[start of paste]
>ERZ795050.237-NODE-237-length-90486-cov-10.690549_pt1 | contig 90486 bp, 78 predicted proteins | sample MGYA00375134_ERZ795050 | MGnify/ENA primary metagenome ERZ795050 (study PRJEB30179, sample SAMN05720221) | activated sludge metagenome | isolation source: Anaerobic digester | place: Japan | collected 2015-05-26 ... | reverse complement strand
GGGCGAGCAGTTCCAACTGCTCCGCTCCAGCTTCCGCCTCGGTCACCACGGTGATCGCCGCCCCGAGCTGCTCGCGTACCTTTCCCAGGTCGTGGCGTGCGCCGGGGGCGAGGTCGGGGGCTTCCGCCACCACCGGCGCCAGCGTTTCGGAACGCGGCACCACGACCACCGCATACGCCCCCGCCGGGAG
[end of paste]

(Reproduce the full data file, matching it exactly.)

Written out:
>ERZ795050.237-NODE-237-length-90486-cov-10.690549_pt1 | contig 90486 bp, 78 predicted proteins | sample MGYA00375134_ERZ795050 | MGnify/ENA primary metagenome ERZ795050 (study PRJEB30179, sample SAMN05720221) | activated sludge metagenome | isolation source: Anaerobic digester | place: Japan | collected 2015-05-26 ... | reverse complement strand
GGGCGAGCAGTTCCAACTGCTCCGCTCCAGCTTCCGCCTCGGTCACCACGGTGATCGCCGCCCCGAGCTGCTCGCGTACCTTTCCCAGGTCGTGGCGTGCGCCGGGGGCGAGGTCGGGGGCTTCCGCCACCACCGGCGCCAGCGTTTCGGAACGCGGCACCACGACCACCGCATACGCCCCCGCCGGGAG